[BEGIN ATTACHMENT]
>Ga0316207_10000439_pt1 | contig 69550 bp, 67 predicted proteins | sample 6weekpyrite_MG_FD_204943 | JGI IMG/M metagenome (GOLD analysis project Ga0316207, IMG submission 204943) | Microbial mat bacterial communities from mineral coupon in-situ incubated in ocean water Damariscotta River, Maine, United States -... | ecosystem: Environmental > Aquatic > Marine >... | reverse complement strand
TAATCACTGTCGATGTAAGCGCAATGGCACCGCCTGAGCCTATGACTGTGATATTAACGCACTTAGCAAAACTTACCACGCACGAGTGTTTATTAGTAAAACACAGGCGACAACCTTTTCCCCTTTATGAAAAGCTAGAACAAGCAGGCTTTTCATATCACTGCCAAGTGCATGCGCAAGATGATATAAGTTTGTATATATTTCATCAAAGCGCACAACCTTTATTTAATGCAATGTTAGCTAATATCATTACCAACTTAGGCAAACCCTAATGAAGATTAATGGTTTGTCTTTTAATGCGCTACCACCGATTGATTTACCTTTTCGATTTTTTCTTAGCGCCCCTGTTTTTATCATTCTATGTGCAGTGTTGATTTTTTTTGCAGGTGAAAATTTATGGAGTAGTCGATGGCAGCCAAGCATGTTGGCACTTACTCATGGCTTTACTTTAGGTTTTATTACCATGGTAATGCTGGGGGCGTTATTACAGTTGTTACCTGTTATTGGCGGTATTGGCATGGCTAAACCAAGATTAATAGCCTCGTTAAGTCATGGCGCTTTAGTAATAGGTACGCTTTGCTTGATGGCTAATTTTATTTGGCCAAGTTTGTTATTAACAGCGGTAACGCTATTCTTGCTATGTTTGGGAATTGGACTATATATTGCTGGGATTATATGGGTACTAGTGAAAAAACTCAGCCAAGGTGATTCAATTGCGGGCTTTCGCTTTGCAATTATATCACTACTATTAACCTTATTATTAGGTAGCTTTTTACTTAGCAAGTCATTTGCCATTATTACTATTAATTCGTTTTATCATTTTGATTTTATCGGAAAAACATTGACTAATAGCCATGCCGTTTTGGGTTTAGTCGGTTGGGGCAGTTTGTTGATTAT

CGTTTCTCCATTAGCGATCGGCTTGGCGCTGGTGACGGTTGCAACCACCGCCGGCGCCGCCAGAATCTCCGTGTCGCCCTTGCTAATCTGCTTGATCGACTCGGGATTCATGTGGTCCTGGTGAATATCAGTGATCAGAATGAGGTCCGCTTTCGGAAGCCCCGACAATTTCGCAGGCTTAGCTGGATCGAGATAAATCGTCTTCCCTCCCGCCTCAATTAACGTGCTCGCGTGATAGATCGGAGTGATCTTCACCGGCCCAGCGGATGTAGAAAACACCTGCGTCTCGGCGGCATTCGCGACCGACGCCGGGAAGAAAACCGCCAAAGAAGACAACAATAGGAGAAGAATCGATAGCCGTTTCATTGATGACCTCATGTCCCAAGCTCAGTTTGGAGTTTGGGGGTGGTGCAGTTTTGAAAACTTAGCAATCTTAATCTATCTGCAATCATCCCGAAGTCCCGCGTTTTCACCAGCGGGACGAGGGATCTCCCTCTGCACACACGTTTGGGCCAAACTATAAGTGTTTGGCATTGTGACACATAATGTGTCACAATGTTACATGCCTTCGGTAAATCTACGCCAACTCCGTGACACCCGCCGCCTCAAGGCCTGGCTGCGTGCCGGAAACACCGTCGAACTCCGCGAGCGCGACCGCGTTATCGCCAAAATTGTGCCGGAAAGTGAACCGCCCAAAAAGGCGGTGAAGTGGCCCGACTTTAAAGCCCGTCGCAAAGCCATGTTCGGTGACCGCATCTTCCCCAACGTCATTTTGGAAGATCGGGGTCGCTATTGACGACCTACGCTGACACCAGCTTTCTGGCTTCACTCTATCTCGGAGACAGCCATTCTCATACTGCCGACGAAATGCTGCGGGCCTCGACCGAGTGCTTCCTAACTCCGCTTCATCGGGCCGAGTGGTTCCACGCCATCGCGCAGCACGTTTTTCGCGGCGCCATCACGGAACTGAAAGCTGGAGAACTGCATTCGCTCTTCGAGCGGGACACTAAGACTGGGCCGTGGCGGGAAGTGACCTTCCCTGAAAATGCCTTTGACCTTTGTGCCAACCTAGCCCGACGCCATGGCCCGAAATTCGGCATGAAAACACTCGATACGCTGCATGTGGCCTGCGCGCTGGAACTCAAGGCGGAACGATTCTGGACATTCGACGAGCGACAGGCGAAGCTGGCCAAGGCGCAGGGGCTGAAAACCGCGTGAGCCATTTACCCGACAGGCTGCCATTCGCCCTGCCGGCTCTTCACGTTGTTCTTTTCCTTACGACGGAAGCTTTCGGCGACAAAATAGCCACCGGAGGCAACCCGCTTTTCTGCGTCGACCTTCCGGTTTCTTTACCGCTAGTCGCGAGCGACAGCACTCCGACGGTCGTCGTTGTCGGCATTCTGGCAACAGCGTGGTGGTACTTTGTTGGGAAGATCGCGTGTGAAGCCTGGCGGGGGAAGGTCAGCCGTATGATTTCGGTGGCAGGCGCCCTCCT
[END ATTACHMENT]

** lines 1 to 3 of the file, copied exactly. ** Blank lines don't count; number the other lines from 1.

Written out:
>Ga0316207_10000439_pt1 | contig 69550 bp, 67 predicted proteins | sample 6weekpyrite_MG_FD_204943 | JGI IMG/M metagenome (GOLD analysis project Ga0316207, IMG submission 204943) | Microbial mat bacterial communities from mineral coupon in-situ incubated in ocean water Damariscotta River, Maine, United States -... | ecosystem: Environmental > Aquatic > Marine >... | reverse complement strand
TAATCACTGTCGATGTAAGCGCAATGGCACCGCCTGAGCCTATGACTGTGATATTAACGCACTTAGCAAAACTTACCACGCACGAGTGTTTATTAGTAAAACACAGGCGACAACCTTTTCCCCTTTATGAAAAGCTAGAACAAGCAGGCTTTTCATATCACTGCCAAGTGCATGCGCAAGATGATATAAGTTTGTATATATTTCATCAAAGCGCACAACCTTTATTTAATGCAATGTTAGCTAATATCATTACCAACTTAGGCAAACCCTAATGAAGATTAATGGTTTGTCTTTTAATGCGCTACCACCGATTGATTTACCTTTTCGATTTTTTCTTAGCGCCCCTGTTTTTATCATTCTATGTGCAGTGTTGATTTTTTTTGCAGGTGAAAATTTATGGAGTAGTCGATGGCAGCCAAGCATGTTGGCACTTACTCATGGCTTTACTTTAGGTTTTATTACCATGGTAATGCTGGGGGCGTTATTACAGTTGTTACCTGTTATTGGCGGTATTGGCATGGCTAAACCAAGATTAATAGCCTCGTTAAGTCATGGCGCTTTAGTAATAGGTACGCTTTGCTTGATGGCTAATTTTATTTGGCCAAGTTTGTTATTAACAGCGGTAACGCTATTCTTGCTATGTTTGGGAATTGGACTATATATTGCTGGGATTATATGGGTACTAGTGAAAAAACTCAGCCAAGGTGATTCAATTGCGGGCTTTCGCTTTGCAATTATATCACTACTATTAACCTTATTATTAGGTAGCTTTTTACTTAGCAAGTCATTTGCCATTATTACTATTAATTCGTTTTATCATTTTGATTTTATCGGAAAAACATTGACTAATAGCCATGCCGTTTTGGGTTTAGTCGGTTGGGGCAGTTTGTTGATTAT

CGTTTCTCCATTAGCGATCGGCTTGGCGCTGGTGACGGTTGCAACCACCGCCGGCGCCGCCAGAATCTCCGTGTCGCCCTTGCTAATCTGCTTGATCGACTCGGGATTCATGTGGTCCTGGTGAATATCAGTGATCAGAATGAGGTCCGCTTTCGGAAGCCCCGACAATTTCGCAGGCTTAGCTGGATCGAGATAAATCGTCTTCCCTCCCGCCTCAATTAACGTGCTCGCGTGATAGATCGGAGTGATCTTCACCGGCCCAGCGGATGTAGAAAACACCTGCGTCTCGGCGGCATTCGCGACCGACGCCGGGAAGAAAACCGCCAAAGAAGACAACAATAGGAGAAGAATCGATAGCCGTTTCATTGATGACCTCATGTCCCAAGCTCAGTTTGGAGTTTGGGGGTGGTGCAGTTTTGAAAACTTAGCAATCTTAATCTATCTGCAATCATCCCGAAGTCCCGCGTTTTCACCAGCGGGACGAGGGATCTCCCTCTGCACACACGTTTGGGCCAAACTATAAGTGTTTGGCATTGTGACACATAATGTGTCACAATGTTACATGCCTTCGGTAAATCTACGCCAACTCCGTGACACCCGCCGCCTCAAGGCCTGGCTGCGTGCCGGAAACACCGTCGAACTCCGCGAGCGCGACCGCGTTATCGCCAAAATTGTGCCGGAAAGTGAACCGCCCAAAAAGGCGGTGAAGTGGCCCGACTTTAAAGCCCGTCGCAAAGCCATGTTCGGTGACCGCATCTTCCCCAACGTCATTTTGGAAGATCGGGGTCGCTATTGACGACCTACGCTGACACCAGCTTTCTGGCTTCACTCTATCTCGGAGACAGCCATTCTCATACTGCCGACGAAATGCTGCGGGCCTCGACCGAGTGCTTCCTAACTCCGCTTCATCGGGCCGAGTGGTTCCACGCCATCGCGCAGCACGTTTTTCGCGGCGCCATCACGGAACTGAAAGCTGGAGAACTGCATTCGCTCTTCGAGCGGGACACTAAGACTGGGCCGTGGCGGGAAGTGACCTTCCCTGAAAATGCCTTTGACCTTTGTGCCAACCTAGCCCGACGCCATGGCCCGAAATTCGGCATGAAAACACTCGATACGCTGCATGTGGCCTGCGCGCTGGAACTCAAGGCGGAACGATTCTGGACATTCGACGAGCGACAGGCGAAGCTGGCCAAGGCGCAGGGGCTGAAAACCGCGTGAGCCATTTACCCGACAGGCTGCCATTCGCCCTGCCGGCTCTTCACGTTGTTCTTTTCCTTACGACGGAAGCTTTCGGCGACAAAATAGCCACCGGAGGCAACCCGCTTTTCTGCGTCGACCTTCCGGTTTCTTTACCGCTAGTCGCGAGCGACAGCACTCCGACGGTCGTCGTTGTCGGCATTCTGGCAACAGCGTGGTGGTACTTTGTTGGGAAGATCGCGTGTGAAGCCTGGCGGGGGAAGGTCAGCCGTATGATTTCGGTGGCAGGCGCCCTCCT